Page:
How good is the Coca-Cola drive?

Readers are divided in their opinion about Coca-Cola's initiative on labour camps. Other topics: Syria, Dubai, labourers, accident
The initiative by Coca-Cola to enable blue-collar workers to make calls with bottle tops has fuelled different reactions. Some have praised the effort, while others have called it a marketing gimmick. Courtesy Coca-Cola
The initiative by Coca-Cola to enable blue-collar workers to make calls with bottle tops has fuelled different reactions. Some have praised the effort, while others have called it a marketing gimmick. Courtesy Coca-Cola

This is truly a bizarre corporate social responsibility initiative (Coca-Cola’s bottle-top operated phone video divides opinion in the UAE, May 12). How about the company offering a free Wi-Fi or VoIP facility to these labour camps? I can’t help but feel that Coca-Cola is using the plight of labourers to sell a few more drinks and get a bit of attention.

Badraeniesa Panker, Abu Dhabi

Picture painted on Syria conflicts with reports

In Hassan Hassan’s article Despite the narrative, Syria’s rebels may be gaining ground (May 7), a picture of battlefield success, rebel coordination and international diplomatic recognition is painted amid the myriad of rubble and human despair.

Although rather informative, this generally conflicts with publicised accounts this week from the region in three areas. First, the withdrawal of rebels from Homs, whether strategic or fearing the end was near, represents a significant strategic military and political victory for the regime.

Second, ISIL continues to be a force to be reckoned with in Deir Ezzor province by forcing a combative Al Nursa to withdraw from the symbolic Conoco natural gas facility, and further infighting that prompted 100,000 civilians to flee the vicinity. Lastly, foreign mission recognition is a far cry from intervention or foreign military assistance. The rebels are still lacking what they need most – the ability to even the playing field with surface to air munitions, armoured vehicles and other heavy armaments.

Alex Schultes, Saudi Arabia

Don’t forget those who build the UAE

The major developers and contractors of the UAE have recently announced impressive profits. Now is the time to reinvest some of that money into safe, modern air-conditioned transport for all of their workers. A well-rested workforce will lead to improved health and safety on site, better quality of work, and greater productivity.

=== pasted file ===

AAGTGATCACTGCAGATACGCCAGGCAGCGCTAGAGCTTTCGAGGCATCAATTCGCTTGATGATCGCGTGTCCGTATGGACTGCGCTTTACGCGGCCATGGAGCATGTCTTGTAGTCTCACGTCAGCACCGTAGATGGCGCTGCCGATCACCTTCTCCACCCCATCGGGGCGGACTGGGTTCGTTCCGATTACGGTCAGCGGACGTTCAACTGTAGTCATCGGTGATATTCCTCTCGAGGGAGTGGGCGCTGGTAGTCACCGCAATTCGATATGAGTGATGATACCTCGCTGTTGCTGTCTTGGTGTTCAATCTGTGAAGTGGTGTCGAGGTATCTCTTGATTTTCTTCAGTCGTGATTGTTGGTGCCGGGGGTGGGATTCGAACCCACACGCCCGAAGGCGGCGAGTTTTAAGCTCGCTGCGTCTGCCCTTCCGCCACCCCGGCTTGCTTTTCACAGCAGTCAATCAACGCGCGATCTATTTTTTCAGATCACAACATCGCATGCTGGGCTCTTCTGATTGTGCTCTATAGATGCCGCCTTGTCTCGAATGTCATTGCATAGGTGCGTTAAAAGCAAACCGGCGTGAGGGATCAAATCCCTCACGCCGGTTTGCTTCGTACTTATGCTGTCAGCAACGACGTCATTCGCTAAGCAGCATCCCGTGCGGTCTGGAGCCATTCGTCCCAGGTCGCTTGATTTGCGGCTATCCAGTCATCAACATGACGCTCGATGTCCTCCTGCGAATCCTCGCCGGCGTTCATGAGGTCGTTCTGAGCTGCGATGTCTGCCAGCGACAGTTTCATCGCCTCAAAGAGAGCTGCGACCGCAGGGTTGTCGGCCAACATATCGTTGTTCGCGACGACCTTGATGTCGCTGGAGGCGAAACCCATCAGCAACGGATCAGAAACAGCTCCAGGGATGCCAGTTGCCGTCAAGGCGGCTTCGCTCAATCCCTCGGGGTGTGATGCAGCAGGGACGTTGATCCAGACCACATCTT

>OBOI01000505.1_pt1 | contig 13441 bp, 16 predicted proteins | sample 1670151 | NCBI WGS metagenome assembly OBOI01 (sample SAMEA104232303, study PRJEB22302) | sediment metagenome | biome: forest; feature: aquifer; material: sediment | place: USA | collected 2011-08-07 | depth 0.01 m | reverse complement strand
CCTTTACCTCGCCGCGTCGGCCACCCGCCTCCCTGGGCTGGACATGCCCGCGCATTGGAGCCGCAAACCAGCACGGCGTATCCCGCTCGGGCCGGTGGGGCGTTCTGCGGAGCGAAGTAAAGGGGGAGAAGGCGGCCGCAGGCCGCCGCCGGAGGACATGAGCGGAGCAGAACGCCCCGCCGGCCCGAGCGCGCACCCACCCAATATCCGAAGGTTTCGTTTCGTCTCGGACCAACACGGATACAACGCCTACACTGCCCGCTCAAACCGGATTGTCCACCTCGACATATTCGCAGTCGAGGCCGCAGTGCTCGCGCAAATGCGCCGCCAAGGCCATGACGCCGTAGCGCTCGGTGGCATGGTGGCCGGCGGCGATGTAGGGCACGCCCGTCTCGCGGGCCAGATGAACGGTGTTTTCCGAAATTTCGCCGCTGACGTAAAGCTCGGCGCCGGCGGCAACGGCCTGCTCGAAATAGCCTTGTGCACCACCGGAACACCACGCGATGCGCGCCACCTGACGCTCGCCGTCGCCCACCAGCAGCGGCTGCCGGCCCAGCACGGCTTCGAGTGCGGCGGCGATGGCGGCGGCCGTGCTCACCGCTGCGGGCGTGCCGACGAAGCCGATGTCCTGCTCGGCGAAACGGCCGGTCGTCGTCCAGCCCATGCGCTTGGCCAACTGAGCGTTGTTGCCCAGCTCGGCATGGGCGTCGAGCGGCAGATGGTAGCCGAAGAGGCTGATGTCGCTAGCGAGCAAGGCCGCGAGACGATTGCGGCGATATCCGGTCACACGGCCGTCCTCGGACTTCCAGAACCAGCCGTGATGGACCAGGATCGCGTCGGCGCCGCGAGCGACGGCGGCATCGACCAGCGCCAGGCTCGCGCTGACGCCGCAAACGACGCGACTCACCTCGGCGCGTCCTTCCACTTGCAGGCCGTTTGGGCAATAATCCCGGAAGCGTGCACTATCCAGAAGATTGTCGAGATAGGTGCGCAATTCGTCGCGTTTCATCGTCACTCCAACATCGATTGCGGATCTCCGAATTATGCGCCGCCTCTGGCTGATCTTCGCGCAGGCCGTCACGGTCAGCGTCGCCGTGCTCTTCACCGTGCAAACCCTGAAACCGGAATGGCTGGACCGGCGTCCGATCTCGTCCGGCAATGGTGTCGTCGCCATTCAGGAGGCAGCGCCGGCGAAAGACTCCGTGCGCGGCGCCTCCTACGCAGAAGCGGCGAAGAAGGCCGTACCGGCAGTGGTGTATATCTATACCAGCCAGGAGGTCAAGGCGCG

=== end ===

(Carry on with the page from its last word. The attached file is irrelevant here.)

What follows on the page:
Workers and shareholders will be happy. On the path to Expo 2020, the UAE cannot risk the international embarrassment that Qatar has suffered with reports of substandard conditions for its World Cup labour force. So under the direction of the Ministry of Labour, let’s set a target of April 2015 for air-conditioning in all worker buses. We owe this to the men that have built this country.

Shaun Lenehan, Dubai

Dubai accident an eye-opener

The recent accident in Dubai was a great tragedy. The driver survived and I would not be surprised if he was the only one wearing a seat belt.

Seat belts do save lives, but there appears to be a perception that if you are in a bus you are safe. It would be interesting to know if the bus was equipped with seat belts and if the passengers were told to use them.

Jeremy P Weeks, Abu Dhabi

Not a day goes by that I don’t see an avoidable accident on Dubai’s roads. Tailgating. Speeding. Swerving. Talking on the phone or texting. Changing lanes without using indicators or not checking blind spots and looking over the shoulder. Erratic or slow driving in all lanes. Not keeping outside lanes for slower traffic and inside lanes for faster traffic, resulting in a lot of unnecessary lane changes.

My car is low to the road. Drivers of higher vehicles often don’t see me, because they haven’t been taught to look. In addition to recommendations in the article Target UAE’s bus drivers for lower road toll (May 11), I would also suggest requiring drivers of passenger and commercial vehicles to be tested every two years, and issuing fines against the companies that employ them when they are found to be negligent or driving dangerously. Their employers are their greatest motivators, and they will act when they feel it on their bottom line, not before.

Elan Faabri, Dubai

Focus on Spring and Meadows

It is very pleasing to read that Dubai will become a giant, open-air gallery, with striking installations, sculptures and street art Dubai to become giant art gallery (May 13).

It has been six years since the RTA has built a main road through the Springs/Meadows. Emaar was to finish the garden work on either side of the road, but the RTA insisted that they would complete the work. Why do we still have sand beds opposite the Town Centre instead of flower beds?

It is time to clear up this site and give residents and visitors something attractive to drive through like the rest of the communities of Springs/Meadows.

Eliza VS, Dubai

Published: May 13, 2014 04:00 AM


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